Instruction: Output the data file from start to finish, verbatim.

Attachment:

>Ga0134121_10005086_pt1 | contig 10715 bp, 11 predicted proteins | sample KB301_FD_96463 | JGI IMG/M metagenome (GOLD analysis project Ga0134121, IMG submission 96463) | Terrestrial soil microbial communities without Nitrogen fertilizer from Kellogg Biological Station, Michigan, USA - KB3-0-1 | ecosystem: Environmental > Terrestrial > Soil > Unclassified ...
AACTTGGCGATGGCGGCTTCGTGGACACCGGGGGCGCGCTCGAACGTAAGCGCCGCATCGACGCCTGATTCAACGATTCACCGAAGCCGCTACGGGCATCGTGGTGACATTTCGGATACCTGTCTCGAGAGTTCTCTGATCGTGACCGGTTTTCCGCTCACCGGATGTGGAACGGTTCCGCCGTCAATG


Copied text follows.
>Ga0134121_10005086_pt1 | contig 10715 bp, 11 predicted proteins | sample KB301_FD_96463 | JGI IMG/M metagenome (GOLD analysis project Ga0134121, IMG submission 96463) | Terrestrial soil microbial communities without Nitrogen fertilizer from Kellogg Biological Station, Michigan, USA - KB3-0-1 | ecosystem: Environmental > Terrestrial > Soil > Unclassified ...
AACTTGGCGATGGCGGCTTCGTGGACACCGGGGGCGCGCTCGAACGTAAGCGCCGCATCGACGCCTGATTCAACGATTCACCGAAGCCGCTACGGGCATCGTGGTGACATTTCGGATACCTGTCTCGAGAGTTCTCTGATCGTGACCGGTTTTCCGCTCACCGGATGTGGAACGGTTCCGCCGTCAATG